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Customer Reviews

4.8 out of 5 stars

Most helpful customer reviews

6 of 6 people found the following review helpful By Dale Turner on March 26 2008
Format: Audio CD
This is how all box sets should be made. First, the remastering of the original album will definitely make you sit up and take notice. Every instrument is much more easily heard except for maybe on the title track because there was so much overdubbing done on it. (Even that song sounds a lot better.) The "making of" DVD explains all that. The DVD also has Bruce driving us around New Jersey and even taking us to the house where he wrote all the songs as well as footage that was shot in the studio while the album was being made. Also, there is a really nice bonus of three songs filmed in California in 1973 with Bruce, Danny Federici, Gary Tallent, Clarence Clemmons and original drummer Vinnie Lopez. However, the real find of this set is the live show from the Hammersmith Odeon in London in 1975. (Read my review of the audio release of that show.) I became a Springsteen fan in 1978 with the release of "Darkness on the Edge of Town" and, although I saw him with the E Street Band in 2003, I've always wished I could have seen them in their heyday. Well, now I can. And so can you.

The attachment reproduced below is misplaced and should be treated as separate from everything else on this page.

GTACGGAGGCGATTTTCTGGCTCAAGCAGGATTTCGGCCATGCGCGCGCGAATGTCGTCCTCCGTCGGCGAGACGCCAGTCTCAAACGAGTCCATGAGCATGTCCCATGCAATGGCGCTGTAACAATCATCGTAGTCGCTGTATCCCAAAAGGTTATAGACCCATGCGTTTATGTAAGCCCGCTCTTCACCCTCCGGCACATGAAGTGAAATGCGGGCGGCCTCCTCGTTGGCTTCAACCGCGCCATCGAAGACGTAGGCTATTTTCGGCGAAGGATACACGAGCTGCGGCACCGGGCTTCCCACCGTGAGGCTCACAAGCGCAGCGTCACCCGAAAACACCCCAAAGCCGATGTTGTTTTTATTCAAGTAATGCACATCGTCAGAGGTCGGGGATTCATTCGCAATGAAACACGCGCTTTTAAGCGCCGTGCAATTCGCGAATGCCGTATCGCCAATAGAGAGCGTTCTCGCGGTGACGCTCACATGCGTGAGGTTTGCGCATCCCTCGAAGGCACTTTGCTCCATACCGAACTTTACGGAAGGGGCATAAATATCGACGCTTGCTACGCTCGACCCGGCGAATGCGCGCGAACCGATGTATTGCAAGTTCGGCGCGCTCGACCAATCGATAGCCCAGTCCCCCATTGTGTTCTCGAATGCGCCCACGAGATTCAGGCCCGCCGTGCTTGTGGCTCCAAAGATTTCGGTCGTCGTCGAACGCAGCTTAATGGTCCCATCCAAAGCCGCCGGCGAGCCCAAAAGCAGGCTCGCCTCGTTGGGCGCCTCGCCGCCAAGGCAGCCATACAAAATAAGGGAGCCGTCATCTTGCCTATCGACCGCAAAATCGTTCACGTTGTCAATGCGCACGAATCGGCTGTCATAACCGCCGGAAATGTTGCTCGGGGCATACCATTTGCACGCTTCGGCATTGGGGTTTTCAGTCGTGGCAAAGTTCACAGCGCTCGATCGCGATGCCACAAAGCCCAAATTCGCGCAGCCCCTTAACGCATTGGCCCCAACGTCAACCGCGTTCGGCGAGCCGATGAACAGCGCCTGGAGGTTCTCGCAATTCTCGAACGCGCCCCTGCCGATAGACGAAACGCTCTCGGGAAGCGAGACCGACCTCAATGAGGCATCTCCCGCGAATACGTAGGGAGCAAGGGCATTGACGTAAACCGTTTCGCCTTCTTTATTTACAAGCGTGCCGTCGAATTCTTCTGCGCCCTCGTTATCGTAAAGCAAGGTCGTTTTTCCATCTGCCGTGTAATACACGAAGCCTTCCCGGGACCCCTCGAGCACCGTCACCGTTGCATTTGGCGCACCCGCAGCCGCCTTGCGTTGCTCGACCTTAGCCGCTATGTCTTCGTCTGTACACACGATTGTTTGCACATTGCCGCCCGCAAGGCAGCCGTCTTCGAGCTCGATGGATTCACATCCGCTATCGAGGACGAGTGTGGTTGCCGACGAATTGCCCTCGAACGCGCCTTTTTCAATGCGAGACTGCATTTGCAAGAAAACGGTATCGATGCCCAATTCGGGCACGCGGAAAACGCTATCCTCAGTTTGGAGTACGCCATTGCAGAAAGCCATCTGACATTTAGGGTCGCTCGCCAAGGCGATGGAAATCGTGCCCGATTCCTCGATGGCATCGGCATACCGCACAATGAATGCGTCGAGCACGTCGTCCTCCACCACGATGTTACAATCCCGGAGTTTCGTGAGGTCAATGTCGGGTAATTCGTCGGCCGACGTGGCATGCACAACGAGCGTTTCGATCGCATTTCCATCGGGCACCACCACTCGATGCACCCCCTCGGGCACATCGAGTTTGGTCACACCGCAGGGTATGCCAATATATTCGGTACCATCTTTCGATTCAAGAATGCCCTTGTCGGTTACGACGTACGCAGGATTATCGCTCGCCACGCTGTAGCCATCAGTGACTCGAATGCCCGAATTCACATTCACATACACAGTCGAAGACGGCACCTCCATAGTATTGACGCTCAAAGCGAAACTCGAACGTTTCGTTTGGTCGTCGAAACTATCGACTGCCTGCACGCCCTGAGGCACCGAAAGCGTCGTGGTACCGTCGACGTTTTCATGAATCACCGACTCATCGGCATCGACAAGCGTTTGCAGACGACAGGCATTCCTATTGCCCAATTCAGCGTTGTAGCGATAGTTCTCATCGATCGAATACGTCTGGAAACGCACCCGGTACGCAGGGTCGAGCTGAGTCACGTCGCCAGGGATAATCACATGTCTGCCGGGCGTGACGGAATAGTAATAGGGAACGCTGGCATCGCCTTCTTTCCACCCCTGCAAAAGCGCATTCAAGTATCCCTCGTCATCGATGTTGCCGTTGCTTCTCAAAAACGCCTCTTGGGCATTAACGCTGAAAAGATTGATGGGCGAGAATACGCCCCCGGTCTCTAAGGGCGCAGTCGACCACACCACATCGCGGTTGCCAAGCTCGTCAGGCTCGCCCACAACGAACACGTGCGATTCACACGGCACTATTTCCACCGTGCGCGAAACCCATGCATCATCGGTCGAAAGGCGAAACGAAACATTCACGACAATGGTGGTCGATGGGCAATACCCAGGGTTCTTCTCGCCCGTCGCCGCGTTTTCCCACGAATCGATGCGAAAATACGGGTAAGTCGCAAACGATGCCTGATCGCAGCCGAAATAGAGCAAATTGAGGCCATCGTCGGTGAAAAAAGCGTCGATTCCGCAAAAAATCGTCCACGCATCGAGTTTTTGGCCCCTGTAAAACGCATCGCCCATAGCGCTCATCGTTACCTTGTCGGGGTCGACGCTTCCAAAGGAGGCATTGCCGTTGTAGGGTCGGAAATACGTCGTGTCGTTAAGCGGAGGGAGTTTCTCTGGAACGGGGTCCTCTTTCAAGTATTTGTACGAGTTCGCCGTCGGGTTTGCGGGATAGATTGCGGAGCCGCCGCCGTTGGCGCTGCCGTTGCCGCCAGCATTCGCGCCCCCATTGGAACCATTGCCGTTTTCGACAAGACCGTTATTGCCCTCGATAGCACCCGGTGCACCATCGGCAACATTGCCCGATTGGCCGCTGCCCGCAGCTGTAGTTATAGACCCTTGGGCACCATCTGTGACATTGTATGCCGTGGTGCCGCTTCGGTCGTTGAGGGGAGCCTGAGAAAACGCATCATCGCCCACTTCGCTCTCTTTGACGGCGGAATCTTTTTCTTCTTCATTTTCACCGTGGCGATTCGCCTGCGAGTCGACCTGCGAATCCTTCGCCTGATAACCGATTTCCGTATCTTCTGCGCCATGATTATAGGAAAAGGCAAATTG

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2 of 2 people found the following review helpful By A Customer on April 18 2004
Format: Audio CD
The lure of the open road on a pitch black night tempts and intrigues us. It's the romance of the highway, and the ghosts that call us out at night as we lay awake, beckoning, pleading, for us to leave the confines of our bedrooms to take a winding and lost drive. The fascination with the unexplored resonates in all of Springsteen's records, from the stark and minimalist Nebraska to the lush production of Darkness on the Edge of Town. The album Born to Run is brimming with bombast and sorrow, celebrating the plight and fortune of man, with a defiance rarely heard.